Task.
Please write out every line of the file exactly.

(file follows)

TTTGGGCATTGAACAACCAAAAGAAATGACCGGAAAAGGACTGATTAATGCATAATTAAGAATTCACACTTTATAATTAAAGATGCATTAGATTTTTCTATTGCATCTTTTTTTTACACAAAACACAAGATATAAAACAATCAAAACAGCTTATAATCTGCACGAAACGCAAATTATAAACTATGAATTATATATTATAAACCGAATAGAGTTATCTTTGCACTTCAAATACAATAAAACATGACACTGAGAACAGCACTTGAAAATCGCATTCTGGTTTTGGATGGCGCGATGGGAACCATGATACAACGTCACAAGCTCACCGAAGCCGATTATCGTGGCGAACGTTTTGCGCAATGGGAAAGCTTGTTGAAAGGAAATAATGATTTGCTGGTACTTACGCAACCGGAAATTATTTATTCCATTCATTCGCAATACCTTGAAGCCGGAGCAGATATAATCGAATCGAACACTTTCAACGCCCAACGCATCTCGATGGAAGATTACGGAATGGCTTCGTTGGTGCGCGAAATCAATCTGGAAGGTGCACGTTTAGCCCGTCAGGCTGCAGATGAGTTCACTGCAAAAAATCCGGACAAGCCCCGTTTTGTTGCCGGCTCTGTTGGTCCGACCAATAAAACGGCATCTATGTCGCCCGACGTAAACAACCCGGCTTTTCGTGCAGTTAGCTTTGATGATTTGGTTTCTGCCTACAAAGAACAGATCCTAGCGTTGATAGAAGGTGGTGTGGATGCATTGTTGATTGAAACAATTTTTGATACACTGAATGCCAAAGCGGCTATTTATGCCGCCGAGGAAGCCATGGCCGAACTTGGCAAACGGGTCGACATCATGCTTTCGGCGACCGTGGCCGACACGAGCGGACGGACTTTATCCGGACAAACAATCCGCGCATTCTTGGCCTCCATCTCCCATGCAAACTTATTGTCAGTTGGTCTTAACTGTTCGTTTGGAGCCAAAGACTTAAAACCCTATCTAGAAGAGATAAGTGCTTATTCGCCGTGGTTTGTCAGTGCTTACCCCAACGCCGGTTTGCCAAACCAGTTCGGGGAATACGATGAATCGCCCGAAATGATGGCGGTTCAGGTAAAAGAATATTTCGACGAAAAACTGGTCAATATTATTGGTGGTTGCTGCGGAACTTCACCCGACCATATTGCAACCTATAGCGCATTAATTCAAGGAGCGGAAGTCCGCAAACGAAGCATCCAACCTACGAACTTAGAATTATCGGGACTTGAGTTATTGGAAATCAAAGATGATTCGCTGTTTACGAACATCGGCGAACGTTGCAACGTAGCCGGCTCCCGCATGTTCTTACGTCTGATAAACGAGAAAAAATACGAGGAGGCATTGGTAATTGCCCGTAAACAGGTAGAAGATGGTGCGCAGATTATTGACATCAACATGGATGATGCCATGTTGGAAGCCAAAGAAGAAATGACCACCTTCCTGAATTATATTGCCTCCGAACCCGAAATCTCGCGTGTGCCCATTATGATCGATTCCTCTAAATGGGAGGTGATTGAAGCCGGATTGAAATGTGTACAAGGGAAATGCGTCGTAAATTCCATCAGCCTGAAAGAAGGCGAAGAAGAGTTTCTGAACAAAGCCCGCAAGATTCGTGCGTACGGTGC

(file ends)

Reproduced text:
TTTGGGCATTGAACAACCAAAAGAAATGACCGGAAAAGGACTGATTAATGCATAATTAAGAATTCACACTTTATAATTAAAGATGCATTAGATTTTTCTATTGCATCTTTTTTTTACACAAAACACAAGATATAAAACAATCAAAACAGCTTATAATCTGCACGAAACGCAAATTATAAACTATGAATTATATATTATAAACCGAATAGAGTTATCTTTGCACTTCAAATACAATAAAACATGACACTGAGAACAGCACTTGAAAATCGCATTCTGGTTTTGGATGGCGCGATGGGAACCATGATACAACGTCACAAGCTCACCGAAGCCGATTATCGTGGCGAACGTTTTGCGCAATGGGAAAGCTTGTTGAAAGGAAATAATGATTTGCTGGTACTTACGCAACCGGAAATTATTTATTCCATTCATTCGCAATACCTTGAAGCCGGAGCAGATATAATCGAATCGAACACTTTCAACGCCCAACGCATCTCGATGGAAGATTACGGAATGGCTTCGTTGGTGCGCGAAATCAATCTGGAAGGTGCACGTTTAGCCCGTCAGGCTGCAGATGAGTTCACTGCAAAAAATCCGGACAAGCCCCGTTTTGTTGCCGGCTCTGTTGGTCCGACCAATAAAACGGCATCTATGTCGCCCGACGTAAACAACCCGGCTTTTCGTGCAGTTAGCTTTGATGATTTGGTTTCTGCCTACAAAGAACAGATCCTAGCGTTGATAGAAGGTGGTGTGGATGCATTGTTGATTGAAACAATTTTTGATACACTGAATGCCAAAGCGGCTATTTATGCCGCCGAGGAAGCCATGGCCGAACTTGGCAAACGGGTCGACATCATGCTTTCGGCGACCGTGGCCGACACGAGCGGACGGACTTTATCCGGACAAACAATCCGCGCATTCTTGGCCTCCATCTCCCATGCAAACTTATTGTCAGTTGGTCTTAACTGTTCGTTTGGAGCCAAAGACTTAAAACCCTATCTAGAAGAGATAAGTGCTTATTCGCCGTGGTTTGTCAGTGCTTACCCCAACGCCGGTTTGCCAAACCAGTTCGGGGAATACGATGAATCGCCCGAAATGATGGCGGTTCAGGTAAAAGAATATTTCGACGAAAAACTGGTCAATATTATTGGTGGTTGCTGCGGAACTTCACCCGACCATATTGCAACCTATAGCGCATTAATTCAAGGAGCGGAAGTCCGCAAACGAAGCATCCAACCTACGAACTTAGAATTATCGGGACTTGAGTTATTGGAAATCAAAGATGATTCGCTGTTTACGAACATCGGCGAACGTTGCAACGTAGCCGGCTCCCGCATGTTCTTACGTCTGATAAACGAGAAAAAATACGAGGAGGCATTGGTAATTGCCCGTAAACAGGTAGAAGATGGTGCGCAGATTATTGACATCAACATGGATGATGCCATGTTGGAAGCCAAAGAAGAAATGACCACCTTCCTGAATTATATTGCCTCCGAACCCGAAATCTCGCGTGTGCCCATTATGATCGATTCCTCTAAATGGGAGGTGATTGAAGCCGGATTGAAATGTGTACAAGGGAAATGCGTCGTAAATTCCATCAGCCTGAAAGAAGGCGAAGAAGAGTTTCTGAACAAAGCCCGCAAGATTCGTGCGTACGGTGC